Please select your state
so that we can show you the most relevant content.

The FCC's Groundhog Day: The mistake of bringing back net neutrality

The FCC’s Groundhog Day: The mistake of bringing back net neutrality

This article was cowritten with AFP Regulatory Policy Analyst Andrew Gilstrap. 

Once again, officials in Washington are attempting to save Americans from a problem only they seem to have noticed.

Last week, Federal Communications Commission Chairwoman Jessica Rosenworcel proposed re-establishing her authority over broadband internet service providers, often referred to as net neutrality.

While some have argued that the “internet could end as we know it” without net neutrality, this is hardly the case. The internet operated just fine without this regulatory burden up until 2015. Following just two years of implementation, it was ultimately removed in 2017 without major incident.

However, during those two years the U.S. did see broadband investments slow by more than $5.5 billion dollars. When net neutrality was repealed, internet providers quickly started providing Americans with faster speeds and lower prices.

Bringing back net neutrality would hinder this positive trend.

How net neutrality and other internet regulations prevent progress for the people who need it most

We don’t need to look far to see how heavy-handed regulation can weaken the internet infrastructure we take for granted. The European Union implemented its own version of net neutrality in 2015, and the results have been less than desirable.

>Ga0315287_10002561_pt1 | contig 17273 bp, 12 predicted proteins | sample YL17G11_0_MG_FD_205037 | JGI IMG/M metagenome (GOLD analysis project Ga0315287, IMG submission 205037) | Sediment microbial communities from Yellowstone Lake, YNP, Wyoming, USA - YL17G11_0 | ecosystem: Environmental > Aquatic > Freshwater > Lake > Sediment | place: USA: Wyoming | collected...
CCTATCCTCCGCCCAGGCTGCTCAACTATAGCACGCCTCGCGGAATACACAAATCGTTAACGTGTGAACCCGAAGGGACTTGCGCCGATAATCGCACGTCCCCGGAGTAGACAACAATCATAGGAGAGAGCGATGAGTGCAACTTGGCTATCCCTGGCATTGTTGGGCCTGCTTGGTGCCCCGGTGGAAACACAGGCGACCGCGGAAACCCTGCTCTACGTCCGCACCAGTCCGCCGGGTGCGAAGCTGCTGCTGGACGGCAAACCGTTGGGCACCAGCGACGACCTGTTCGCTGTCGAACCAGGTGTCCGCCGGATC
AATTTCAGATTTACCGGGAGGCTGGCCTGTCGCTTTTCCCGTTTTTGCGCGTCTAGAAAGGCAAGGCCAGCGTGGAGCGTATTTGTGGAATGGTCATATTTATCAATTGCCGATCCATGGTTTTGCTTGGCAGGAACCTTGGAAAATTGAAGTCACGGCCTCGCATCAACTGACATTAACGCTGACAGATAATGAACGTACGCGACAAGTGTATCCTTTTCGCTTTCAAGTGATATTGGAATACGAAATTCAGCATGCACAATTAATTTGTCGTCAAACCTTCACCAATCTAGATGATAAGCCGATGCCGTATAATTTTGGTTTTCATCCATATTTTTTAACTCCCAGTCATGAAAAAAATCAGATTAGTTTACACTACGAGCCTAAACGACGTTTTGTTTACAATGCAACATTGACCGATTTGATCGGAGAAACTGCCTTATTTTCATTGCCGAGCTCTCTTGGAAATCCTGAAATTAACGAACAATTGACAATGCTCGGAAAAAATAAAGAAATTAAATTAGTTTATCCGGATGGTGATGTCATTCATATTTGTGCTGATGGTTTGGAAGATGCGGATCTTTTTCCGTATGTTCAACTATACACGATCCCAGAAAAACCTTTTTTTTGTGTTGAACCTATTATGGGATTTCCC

At points during the COVID pandemic, as many Europeans sheltered in their homes, EU internet regulators began requesting that companies like YouTube and Netflix downgrade their streaming quality to prevent a broader collapse of the EU’s internet.

On the other hand, American networks held up well during the COVID pandemic. Despite increased demand for internet, they began offering free service, unlimited monthly data, and faster speeds to help low-income Americans who were working and learning remotely.

There are more pressing problems for the FCC to tackle than net neutrality

On the list of topics that Americans are worried about, fixing an internet that isn’t broken doesn’t even register. The last thing the FCC should be doing is relitigating net neutrality debates, something even two former Obama administration officials recognized would be a mistake.

The FCC has more pressing issues to tackle, such as continuing its work closing the digital divide and working with Congress to restore its Spectrum Auction authority. Americans deserve and expect better from their regulators than wasting precious staff resources and time working on political wish list agenda items.

Americans for Prosperity has opposed efforts to restore net neutrality rules. While we support efforts to prevent blocking, throttling and other deceptive practices by telecommunications companies, net neutrality rules are overreaching and will leave Americans worse off due to hindered investment and innovation.

The FCC’s attempt to revive this bad idea is creating the very situation we warned about, where net neutrality is a ping pong issue between commissions from administration to administration.

It is critical to focus on making it as easy as humanly possible to connect Americans to the internet. By removing barriers to deploying broadband, we can more effectively achieve the goal of closing the digital divide.

Net neutrality is an expansive and burdensome government takeover of the internet acting as a solution in search of a problem. Congress must reject this partisan effort and protect the internet as we know it.